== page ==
A school built in the segregated 1930s for Charleston's black students on the peninsula could one day be transformed into affordable rental housing for senior citizens.
The Mount Pleasant-based Humanities Foundation wants to turn the former Henry P. Archer School on Nassau Street into 88 one- and two-bedroom apartments.
The nonprofit housing developer plans to buy the vacant structure from the Charleston County School District, said Tracy Doran, the group's president.
"We think we can do some really great things that would be a catalyst for the community," she said.
The project will require renovation and new construction to make it viable, a process that could require 18 months to complete, Doran said.
It will also need change in land use from the city.
The city's Planning Commission on Wednesday took the first step by unanimously approving a plan to rezone the property from diverse residential use to mixed-use/workforce housing, which allows more units on the 1-acre parcel.
The property sits in the city's rapidly gentrifying East Side, where land costs have been soaring and driving up the costs of housing construction.
Christopher Morgan of the city's planning department recommended the change in land use be approved.
"It needs more density to make it work for workforce housing," he told the commission. "It makes a lot of sense as this would be a place for workforce and affordable housing."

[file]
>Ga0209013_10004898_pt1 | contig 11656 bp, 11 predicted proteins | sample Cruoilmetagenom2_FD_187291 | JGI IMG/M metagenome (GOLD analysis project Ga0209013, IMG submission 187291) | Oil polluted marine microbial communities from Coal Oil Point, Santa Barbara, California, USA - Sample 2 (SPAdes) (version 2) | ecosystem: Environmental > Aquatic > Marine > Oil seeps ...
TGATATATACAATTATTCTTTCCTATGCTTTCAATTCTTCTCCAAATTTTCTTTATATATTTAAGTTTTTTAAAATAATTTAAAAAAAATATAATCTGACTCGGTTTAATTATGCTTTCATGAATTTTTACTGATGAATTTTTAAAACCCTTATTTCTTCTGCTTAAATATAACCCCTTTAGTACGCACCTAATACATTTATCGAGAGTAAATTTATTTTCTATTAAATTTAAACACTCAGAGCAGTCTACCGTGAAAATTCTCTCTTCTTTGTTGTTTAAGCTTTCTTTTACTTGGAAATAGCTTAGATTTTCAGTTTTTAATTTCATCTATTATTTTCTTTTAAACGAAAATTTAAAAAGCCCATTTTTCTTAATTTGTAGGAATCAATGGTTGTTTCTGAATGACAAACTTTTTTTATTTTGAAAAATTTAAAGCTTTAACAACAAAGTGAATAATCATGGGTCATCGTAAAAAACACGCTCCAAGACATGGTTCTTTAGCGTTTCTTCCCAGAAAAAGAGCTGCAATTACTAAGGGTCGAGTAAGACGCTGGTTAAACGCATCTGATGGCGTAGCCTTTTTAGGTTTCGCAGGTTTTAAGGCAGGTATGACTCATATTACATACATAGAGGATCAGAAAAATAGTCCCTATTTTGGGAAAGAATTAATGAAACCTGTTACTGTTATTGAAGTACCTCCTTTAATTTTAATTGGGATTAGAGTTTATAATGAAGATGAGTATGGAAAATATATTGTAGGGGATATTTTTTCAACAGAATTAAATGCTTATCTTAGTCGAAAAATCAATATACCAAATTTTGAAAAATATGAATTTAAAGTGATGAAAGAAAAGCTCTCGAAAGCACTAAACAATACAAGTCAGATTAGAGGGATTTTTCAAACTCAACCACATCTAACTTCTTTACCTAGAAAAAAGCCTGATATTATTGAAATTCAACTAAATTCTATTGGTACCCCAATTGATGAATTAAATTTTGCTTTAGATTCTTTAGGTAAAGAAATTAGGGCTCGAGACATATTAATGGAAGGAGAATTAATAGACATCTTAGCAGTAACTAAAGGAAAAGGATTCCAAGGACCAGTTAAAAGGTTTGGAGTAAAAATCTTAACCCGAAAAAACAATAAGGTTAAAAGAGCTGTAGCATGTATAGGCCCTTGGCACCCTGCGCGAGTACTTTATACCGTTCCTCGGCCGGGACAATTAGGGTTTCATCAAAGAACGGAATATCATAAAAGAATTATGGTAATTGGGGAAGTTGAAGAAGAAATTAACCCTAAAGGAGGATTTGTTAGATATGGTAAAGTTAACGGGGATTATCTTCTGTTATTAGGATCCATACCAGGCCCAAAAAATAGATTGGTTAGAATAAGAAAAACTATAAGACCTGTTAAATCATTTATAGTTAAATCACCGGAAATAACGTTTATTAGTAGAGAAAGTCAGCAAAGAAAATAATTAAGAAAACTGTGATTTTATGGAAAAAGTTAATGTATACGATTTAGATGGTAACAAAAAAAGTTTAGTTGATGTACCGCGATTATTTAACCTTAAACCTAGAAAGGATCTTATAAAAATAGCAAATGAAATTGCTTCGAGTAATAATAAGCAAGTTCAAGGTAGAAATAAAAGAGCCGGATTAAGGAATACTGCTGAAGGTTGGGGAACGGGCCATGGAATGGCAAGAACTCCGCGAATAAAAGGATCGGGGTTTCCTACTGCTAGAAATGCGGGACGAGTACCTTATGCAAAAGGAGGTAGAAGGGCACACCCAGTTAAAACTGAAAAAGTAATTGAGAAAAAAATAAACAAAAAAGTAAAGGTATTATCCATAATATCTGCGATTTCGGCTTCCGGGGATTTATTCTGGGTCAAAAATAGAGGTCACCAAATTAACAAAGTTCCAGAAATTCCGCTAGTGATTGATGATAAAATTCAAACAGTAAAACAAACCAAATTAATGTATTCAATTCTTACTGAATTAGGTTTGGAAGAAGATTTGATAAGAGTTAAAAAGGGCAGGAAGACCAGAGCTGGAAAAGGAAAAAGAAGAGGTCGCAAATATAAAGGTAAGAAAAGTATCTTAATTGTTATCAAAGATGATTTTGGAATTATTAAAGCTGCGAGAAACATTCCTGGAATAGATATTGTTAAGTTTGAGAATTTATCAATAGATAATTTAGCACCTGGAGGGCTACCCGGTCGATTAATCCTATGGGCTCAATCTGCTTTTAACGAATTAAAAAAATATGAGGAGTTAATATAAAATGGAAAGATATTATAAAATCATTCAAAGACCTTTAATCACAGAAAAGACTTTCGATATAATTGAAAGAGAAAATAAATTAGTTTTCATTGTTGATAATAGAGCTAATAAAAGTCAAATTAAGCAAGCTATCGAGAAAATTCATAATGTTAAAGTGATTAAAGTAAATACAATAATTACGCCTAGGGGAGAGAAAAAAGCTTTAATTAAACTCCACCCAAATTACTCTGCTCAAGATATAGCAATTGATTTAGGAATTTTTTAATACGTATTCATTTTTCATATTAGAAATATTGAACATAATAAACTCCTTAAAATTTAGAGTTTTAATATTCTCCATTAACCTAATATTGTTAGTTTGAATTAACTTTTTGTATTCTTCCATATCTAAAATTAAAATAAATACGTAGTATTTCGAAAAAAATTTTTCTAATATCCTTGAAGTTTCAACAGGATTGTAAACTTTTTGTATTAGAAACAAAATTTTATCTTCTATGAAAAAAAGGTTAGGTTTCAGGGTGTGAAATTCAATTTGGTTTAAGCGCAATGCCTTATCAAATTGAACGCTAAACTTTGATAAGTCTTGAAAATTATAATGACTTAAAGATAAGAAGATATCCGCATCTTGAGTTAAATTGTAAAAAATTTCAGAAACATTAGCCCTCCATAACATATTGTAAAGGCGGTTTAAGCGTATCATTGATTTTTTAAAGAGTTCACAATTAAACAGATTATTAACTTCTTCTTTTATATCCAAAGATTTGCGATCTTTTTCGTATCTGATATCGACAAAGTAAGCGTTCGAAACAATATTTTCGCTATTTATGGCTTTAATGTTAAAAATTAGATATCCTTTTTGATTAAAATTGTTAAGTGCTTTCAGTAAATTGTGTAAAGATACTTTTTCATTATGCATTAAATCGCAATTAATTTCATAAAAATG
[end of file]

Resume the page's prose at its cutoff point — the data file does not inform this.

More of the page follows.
Doran said her group hopes to purchase the property in May. The foundation also is seeking a historic preservation designation for the site, which she wants to have in place before work can begin on renovating the building. That could help with tax credits for redeveloping the old school.
The property also is within a federally designated Opportunity Zone, where private developers are offered tax cuts for investing in low-income communities.
The city considered buying the old school in 2018, but abandoned the effort after determining renovation would be too costly and complicated since it must be retrofitted structurally to make it more resilient to earthquakes.
The school district discovered in 2010 that a number of downtown school buildings, including Archer, couldn't withstand a 5.0 or greater earthquake. The school was unused at the time and has remained vacant since. Charleston sits in an earthquake zone. The last major temblor destroyed large parts of the city in 1886.
The city's Board of Architectural Review agreed in 2018 that the nearly century-old building shouldn't be demolished.
The original schoolhouse was built for black children nine decades ago, with other wings added on over the years as its overcrowding problems grew.
For decades, it was one of three elementary schools for black students in the city. Civil rights icon Septima P. Clark taught there in the 1950s until she was fired from the school district for working with the NAACP.
Charleston City Council must sign off on the land-use change before it's official.
Doran said her group plans to meet with the members of the community during their neighborhood association meeting in late March to lay out plans for the property. An association representative did not immediately respond for comment Thursday.